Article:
Frank Barnes

I think a lot about why I love going to theatre and am really thankful that, whatever the reason, I have the joy of doing so. It certainly wasn’t through the influence of my family and definitely not my teachers. (I am so envious of the lucky students who are encouraged to become involved in theatre these days. I hated Shakespeare when we were “studying” it and The Merchant of Venus, Macbeth and Julius Caesar were just words we read in class.)

That was until I had the experience of going to the then Elizabethan Theatre in Newtown to see Julius Caesar with a cast of four top actors of the time, 1959, and from then my love of theatre was born and my life changed. Over my many years (I am now well into my eighth decade) I have been involved as an actor (terrible), stage manager, set builder (also terrible), writer and director.

My first love is Australian theatre and I had the privilege of directing a large number of Aussie plays and musicals before I became an Officer with the union. I love plays, musicals opera and dance. Experimental theatre, while sometimes challenging and sometimes simply dreadful, is inspiring and necessary, and amateur theatre is what helped me develop my skills and kept me sane in my early years of teaching and gave me a sense of belonging to the places in which I spent my early years of teaching.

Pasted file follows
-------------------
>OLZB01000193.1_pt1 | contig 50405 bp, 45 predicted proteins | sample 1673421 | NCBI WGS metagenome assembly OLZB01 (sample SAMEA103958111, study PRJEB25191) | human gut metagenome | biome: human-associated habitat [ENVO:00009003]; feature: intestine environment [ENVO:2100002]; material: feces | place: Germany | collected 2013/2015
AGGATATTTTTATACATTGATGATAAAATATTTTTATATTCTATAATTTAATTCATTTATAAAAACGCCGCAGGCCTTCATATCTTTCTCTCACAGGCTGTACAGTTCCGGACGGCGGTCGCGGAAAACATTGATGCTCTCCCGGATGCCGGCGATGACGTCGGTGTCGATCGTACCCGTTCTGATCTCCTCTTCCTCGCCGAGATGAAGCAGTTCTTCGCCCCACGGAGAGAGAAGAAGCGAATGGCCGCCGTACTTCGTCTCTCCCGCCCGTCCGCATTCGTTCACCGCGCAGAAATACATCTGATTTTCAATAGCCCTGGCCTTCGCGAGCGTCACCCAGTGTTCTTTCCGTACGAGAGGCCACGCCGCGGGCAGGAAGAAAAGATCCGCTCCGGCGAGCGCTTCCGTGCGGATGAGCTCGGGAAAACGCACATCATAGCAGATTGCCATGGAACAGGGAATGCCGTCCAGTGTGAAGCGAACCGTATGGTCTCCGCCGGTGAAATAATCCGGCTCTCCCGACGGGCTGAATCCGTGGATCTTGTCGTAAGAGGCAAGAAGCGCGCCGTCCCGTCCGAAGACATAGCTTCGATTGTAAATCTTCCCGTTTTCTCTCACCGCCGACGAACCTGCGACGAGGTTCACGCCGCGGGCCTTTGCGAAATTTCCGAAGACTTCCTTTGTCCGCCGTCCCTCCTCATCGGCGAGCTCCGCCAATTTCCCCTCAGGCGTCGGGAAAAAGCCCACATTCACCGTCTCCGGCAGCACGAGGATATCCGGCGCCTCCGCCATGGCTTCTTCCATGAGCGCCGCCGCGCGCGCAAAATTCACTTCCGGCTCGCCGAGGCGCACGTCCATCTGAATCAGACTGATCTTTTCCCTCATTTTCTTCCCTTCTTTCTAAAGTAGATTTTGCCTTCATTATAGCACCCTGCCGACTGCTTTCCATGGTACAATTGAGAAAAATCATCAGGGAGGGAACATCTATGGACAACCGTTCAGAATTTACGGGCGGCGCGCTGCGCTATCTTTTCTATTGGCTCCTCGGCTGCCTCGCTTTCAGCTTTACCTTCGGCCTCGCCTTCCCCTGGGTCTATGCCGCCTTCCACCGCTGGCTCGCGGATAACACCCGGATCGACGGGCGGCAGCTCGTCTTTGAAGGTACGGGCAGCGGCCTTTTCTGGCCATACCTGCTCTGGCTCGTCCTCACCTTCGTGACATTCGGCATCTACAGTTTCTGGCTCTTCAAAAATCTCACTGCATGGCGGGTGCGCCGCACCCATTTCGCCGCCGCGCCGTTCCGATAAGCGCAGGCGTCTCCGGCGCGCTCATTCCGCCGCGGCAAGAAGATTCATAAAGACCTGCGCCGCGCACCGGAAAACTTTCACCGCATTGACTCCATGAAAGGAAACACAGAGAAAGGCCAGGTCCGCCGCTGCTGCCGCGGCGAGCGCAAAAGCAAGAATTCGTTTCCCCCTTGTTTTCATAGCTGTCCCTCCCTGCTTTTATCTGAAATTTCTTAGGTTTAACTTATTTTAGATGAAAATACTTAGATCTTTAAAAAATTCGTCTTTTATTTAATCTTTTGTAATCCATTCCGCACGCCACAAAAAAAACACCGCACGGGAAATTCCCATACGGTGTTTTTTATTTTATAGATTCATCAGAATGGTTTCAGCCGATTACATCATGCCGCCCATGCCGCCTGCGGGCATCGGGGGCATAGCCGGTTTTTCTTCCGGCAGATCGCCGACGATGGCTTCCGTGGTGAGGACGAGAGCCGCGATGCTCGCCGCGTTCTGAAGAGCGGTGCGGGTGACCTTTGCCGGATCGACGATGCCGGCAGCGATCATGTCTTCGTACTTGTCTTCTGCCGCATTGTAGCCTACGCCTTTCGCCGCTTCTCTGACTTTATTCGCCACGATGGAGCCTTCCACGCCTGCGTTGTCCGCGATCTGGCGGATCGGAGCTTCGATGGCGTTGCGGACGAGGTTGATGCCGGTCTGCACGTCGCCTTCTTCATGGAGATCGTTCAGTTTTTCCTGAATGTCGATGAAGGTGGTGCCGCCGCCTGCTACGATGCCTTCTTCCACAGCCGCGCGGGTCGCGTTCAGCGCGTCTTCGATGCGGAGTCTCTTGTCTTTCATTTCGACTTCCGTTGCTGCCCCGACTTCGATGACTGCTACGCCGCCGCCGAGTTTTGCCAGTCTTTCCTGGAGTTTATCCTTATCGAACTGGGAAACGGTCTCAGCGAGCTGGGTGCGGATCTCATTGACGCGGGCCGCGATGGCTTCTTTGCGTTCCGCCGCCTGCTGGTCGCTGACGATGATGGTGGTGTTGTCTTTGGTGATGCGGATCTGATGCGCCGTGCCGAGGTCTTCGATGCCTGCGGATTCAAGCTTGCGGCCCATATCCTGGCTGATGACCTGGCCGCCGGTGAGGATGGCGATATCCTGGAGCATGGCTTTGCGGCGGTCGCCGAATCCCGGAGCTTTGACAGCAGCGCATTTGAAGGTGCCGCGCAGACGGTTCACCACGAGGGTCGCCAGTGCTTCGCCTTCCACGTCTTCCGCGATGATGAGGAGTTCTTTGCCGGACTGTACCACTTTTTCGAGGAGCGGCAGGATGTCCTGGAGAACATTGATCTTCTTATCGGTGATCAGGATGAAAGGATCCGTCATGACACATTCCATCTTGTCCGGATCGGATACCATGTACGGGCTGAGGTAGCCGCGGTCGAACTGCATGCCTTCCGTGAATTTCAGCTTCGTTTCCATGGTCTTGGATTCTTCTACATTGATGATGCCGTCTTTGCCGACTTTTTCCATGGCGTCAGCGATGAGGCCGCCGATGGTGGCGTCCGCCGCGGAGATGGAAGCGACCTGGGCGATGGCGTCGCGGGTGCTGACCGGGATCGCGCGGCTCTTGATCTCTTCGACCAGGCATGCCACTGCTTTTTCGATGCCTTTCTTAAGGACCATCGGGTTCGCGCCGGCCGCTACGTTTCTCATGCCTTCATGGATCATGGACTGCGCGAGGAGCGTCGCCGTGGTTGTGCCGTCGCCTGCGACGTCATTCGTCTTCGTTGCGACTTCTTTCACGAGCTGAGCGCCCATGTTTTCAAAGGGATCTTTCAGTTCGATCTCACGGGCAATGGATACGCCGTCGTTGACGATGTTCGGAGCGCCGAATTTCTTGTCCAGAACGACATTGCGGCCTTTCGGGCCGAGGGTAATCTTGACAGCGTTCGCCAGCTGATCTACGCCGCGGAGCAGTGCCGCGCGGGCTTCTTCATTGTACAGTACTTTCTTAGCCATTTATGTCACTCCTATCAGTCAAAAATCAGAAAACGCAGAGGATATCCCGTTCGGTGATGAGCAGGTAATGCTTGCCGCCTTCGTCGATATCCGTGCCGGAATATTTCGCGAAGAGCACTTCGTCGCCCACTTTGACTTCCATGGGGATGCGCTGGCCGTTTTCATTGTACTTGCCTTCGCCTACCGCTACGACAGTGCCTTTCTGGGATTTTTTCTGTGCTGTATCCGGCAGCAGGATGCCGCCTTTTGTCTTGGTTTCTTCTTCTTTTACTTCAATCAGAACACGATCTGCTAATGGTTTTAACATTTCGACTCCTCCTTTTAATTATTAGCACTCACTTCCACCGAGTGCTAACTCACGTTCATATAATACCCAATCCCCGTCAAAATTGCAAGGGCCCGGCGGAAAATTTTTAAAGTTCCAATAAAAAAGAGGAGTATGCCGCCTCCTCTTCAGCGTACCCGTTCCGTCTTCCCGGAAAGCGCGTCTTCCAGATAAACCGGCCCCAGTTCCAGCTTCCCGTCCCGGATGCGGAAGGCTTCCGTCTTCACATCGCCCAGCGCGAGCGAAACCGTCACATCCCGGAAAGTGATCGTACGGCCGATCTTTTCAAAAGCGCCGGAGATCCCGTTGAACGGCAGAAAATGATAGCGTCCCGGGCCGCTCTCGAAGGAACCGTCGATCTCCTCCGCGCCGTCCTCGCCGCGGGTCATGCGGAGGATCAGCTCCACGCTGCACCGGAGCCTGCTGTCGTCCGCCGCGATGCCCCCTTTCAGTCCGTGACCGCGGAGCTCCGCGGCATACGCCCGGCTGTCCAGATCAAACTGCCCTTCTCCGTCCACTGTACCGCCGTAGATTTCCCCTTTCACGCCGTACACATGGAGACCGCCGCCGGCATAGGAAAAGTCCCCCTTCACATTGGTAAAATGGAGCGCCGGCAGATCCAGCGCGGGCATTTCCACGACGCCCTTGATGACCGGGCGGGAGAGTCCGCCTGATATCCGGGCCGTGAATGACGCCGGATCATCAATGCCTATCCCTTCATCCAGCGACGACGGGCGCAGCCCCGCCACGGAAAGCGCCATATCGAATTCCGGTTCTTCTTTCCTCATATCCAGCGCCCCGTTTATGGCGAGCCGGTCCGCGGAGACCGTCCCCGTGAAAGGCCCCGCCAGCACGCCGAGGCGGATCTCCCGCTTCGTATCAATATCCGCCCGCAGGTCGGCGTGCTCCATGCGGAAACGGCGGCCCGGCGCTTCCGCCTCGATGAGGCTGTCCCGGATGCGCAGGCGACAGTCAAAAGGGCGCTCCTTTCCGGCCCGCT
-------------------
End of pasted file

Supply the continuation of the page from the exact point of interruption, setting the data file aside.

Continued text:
For me to go to shows, now that I live in Paradise, means a big commitment as I have to travel over four hours each way and choose to stay in an el cheapo motel (I was not in the old super scheme) but I love it and so my birthday present to myself this year was a trip to see The Mark Morris Dance Group.

Mark Morris Dance Group and Music Ensemble

The Joan Sutherland Theatre
Sydney Opera House

I first saw this world-renowned company in London in 1997 and fell in love with the seemingly simple choreography, celebratory colour and sheer joy and exuberance of their performances.